ERIC Number: ED167442
Record Type: RIE
Publication Date: 1978-Oct-16
Reference Count: 0
American Social Studies in Japan: Some Observations on the Social Studies Reforms Imposed on the Japanese Educational System after World War Two.
Gunn, Angus M.
This report analyzes three aspects of social studies education in Japan: (1) characteristics of secondary education before World War II, (2) the nature and effects of United States intervention in secondary social studies in 1946, and (3) features of contemporary social studies. Before 1945 the boys' middle school, the Chugakko, was the most prestigious; attendance was mandatory for admission to postsecondary education and thus to positions in government, business, and the military. Early in 1945 the major emphasis in secondary education was on training pupils in the moral principles of the empire and on military training. In 1946 a United States Education Mission called for decentralization of educational decision making, adoption of American democratic practices in the schools, abolition of special courses on morals, and the rewriting of Japanese history and geography. The objective was to promote democratic Japanese education within a world society committed to non-aggression and peace. In 1947 a secondary social studies program was developed which followed the recommendations of the U.S. Education Mission, but in the late 1950s the country began a swing back to traditional curricula. However, a Study of Modern Society course was included at the secondary level. The author concludes that because of the language barrier in translating guidelines into results, the United States' influence on Japanese social studies was less than expected. (Author/KC)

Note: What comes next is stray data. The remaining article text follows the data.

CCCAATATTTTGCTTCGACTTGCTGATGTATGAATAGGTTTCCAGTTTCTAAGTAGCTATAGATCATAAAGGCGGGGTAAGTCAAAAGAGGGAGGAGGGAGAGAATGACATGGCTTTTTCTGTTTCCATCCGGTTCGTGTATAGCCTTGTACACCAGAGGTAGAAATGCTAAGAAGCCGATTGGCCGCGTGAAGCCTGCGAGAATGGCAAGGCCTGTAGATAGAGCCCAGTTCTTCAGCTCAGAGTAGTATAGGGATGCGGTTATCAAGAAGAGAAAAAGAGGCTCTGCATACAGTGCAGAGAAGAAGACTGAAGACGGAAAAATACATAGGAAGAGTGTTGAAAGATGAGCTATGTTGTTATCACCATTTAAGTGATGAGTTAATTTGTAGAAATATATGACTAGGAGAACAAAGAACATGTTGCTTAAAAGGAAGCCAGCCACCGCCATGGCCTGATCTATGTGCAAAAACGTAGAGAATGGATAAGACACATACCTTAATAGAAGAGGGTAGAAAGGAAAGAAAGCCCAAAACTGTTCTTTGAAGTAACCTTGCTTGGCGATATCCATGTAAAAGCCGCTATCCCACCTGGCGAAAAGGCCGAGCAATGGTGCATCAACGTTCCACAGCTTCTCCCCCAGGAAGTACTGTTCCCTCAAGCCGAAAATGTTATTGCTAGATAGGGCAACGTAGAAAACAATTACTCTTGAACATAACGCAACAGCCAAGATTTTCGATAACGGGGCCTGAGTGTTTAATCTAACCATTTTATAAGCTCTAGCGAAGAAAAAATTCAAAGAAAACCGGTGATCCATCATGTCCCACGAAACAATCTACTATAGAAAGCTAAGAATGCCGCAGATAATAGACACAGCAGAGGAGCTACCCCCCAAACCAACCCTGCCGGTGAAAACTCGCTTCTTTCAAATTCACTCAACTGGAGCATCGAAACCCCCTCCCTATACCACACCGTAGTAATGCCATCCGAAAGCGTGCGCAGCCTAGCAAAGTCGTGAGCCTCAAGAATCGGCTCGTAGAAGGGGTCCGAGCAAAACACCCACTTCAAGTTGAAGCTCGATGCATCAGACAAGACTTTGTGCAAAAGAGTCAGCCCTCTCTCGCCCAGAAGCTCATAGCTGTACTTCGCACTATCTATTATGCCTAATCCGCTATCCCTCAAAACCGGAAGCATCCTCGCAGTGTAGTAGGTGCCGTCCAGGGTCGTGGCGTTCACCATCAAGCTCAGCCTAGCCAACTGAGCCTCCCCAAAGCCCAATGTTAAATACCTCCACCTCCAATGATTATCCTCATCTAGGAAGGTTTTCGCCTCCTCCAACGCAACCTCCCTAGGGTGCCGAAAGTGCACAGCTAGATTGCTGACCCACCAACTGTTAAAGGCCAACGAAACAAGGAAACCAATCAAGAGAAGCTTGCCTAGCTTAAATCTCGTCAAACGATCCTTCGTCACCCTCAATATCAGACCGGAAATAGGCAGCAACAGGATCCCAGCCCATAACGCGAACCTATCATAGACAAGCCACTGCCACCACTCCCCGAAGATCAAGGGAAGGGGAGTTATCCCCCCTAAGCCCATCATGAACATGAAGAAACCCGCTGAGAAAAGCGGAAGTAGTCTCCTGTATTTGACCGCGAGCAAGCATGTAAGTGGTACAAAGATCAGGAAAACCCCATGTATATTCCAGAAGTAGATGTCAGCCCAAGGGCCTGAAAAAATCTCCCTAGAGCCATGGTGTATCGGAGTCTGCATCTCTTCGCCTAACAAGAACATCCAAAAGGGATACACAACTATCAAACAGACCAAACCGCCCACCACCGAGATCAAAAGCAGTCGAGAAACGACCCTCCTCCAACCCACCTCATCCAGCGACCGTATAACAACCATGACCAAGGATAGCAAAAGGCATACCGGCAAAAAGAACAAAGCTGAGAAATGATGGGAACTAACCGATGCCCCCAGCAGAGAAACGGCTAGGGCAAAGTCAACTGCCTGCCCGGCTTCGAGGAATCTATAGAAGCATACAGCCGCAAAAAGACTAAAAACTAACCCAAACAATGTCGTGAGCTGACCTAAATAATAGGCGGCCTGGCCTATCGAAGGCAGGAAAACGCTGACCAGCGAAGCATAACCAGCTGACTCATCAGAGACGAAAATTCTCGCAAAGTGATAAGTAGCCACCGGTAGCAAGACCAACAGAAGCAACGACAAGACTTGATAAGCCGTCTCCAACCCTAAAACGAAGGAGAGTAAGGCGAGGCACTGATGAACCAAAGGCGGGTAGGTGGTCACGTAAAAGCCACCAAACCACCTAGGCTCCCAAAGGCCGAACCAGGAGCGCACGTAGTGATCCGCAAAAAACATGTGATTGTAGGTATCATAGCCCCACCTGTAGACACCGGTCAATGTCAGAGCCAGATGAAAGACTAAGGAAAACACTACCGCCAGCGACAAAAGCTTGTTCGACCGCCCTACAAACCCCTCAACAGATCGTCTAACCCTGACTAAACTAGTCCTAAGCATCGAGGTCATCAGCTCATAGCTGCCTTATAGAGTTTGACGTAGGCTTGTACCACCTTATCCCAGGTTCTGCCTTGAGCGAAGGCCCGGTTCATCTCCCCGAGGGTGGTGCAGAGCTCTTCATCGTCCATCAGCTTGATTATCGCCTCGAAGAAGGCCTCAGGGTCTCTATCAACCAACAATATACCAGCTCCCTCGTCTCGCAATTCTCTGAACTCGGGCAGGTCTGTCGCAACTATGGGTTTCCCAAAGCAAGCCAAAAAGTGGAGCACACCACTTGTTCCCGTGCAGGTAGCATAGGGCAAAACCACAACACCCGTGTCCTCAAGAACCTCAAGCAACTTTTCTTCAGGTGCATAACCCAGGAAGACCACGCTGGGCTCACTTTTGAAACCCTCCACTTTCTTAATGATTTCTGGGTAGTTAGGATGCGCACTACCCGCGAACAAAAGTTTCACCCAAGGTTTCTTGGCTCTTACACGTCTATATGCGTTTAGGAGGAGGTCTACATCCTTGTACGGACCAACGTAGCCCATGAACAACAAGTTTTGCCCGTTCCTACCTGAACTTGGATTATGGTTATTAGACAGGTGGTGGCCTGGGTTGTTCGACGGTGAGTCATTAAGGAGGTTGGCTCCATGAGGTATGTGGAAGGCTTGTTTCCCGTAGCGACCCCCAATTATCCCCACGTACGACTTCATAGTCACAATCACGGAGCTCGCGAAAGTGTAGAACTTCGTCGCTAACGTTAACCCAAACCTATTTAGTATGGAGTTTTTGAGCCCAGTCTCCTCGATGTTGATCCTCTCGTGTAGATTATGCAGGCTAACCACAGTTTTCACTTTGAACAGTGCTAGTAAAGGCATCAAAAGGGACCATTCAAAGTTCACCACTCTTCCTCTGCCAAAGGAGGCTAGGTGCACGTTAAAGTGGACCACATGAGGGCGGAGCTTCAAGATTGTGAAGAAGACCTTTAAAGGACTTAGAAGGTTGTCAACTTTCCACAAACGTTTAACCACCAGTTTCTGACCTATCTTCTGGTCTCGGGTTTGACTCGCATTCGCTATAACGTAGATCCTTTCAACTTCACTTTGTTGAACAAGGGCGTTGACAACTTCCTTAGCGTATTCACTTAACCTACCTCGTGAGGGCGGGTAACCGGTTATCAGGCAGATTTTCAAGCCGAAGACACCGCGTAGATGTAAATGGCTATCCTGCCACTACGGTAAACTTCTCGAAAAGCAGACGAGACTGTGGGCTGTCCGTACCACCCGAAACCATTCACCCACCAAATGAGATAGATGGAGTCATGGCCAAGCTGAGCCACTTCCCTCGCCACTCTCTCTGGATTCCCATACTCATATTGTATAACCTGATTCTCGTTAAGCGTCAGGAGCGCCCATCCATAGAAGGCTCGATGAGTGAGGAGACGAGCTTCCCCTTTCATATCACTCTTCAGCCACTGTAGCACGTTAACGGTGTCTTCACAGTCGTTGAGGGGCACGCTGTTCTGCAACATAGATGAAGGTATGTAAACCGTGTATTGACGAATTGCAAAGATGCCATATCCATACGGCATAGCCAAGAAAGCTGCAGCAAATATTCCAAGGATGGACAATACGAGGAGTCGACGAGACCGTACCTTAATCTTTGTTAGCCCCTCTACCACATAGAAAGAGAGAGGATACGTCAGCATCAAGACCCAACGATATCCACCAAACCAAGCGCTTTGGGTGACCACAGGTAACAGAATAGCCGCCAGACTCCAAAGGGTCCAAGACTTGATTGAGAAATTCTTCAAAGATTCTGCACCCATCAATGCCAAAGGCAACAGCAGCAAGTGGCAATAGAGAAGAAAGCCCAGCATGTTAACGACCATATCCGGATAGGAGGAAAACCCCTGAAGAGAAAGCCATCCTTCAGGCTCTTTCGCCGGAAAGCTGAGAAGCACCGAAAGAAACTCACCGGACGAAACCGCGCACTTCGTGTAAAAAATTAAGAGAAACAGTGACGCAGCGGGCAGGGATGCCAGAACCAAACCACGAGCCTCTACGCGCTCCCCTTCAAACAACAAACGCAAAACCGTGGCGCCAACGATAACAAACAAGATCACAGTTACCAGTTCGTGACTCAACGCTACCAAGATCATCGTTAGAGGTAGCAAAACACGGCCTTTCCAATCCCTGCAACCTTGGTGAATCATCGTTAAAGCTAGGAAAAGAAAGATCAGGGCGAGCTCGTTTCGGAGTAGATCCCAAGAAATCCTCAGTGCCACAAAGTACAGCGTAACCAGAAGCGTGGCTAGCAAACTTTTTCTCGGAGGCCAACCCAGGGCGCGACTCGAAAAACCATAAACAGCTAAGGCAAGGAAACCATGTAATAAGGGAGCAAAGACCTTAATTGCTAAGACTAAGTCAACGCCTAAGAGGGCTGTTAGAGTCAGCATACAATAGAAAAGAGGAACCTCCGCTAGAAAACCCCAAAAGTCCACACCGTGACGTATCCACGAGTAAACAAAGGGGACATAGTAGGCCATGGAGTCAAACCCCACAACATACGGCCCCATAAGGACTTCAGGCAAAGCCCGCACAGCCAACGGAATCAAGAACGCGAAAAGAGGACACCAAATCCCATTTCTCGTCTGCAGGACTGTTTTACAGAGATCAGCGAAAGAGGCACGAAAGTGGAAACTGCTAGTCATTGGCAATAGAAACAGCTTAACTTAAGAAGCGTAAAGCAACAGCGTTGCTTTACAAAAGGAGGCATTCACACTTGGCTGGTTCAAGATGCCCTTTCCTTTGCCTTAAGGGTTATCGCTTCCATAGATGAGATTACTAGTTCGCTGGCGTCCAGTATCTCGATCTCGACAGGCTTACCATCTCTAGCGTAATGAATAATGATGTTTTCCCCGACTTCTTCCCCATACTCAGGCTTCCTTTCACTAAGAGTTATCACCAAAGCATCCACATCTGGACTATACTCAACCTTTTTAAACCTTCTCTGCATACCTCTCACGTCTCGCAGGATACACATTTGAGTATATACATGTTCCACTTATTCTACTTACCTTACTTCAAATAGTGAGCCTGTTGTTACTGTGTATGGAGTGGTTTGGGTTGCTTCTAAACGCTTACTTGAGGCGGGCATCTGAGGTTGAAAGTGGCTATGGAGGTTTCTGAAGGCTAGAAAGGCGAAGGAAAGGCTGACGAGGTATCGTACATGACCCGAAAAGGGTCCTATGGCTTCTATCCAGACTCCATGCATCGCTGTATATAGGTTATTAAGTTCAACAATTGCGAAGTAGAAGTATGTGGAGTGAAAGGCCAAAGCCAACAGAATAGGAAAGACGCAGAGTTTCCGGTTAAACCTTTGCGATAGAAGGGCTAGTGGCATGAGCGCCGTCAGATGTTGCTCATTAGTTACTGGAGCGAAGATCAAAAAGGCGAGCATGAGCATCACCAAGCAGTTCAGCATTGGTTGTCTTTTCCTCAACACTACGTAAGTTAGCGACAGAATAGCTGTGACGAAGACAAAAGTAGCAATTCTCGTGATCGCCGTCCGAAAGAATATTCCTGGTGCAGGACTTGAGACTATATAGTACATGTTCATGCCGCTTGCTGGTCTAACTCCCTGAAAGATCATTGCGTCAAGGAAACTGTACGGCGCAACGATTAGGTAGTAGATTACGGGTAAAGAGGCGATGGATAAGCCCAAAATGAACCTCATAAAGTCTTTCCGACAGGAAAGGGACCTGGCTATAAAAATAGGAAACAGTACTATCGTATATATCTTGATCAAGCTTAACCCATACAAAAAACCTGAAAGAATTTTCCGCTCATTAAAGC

Descriptors: Comparative Education, Conventional Instruction, Democratic Values, Educational History, Educational Trends, Ethical Instruction, Foreign Countries, Foreign Policy, International Relations, Military Training, Political Influences, Secondary Education, Social Studies, Trend Analysis, United States History, War
Publication Type: Reports - Research
Education Level: N/A
Authoring Institution: N/A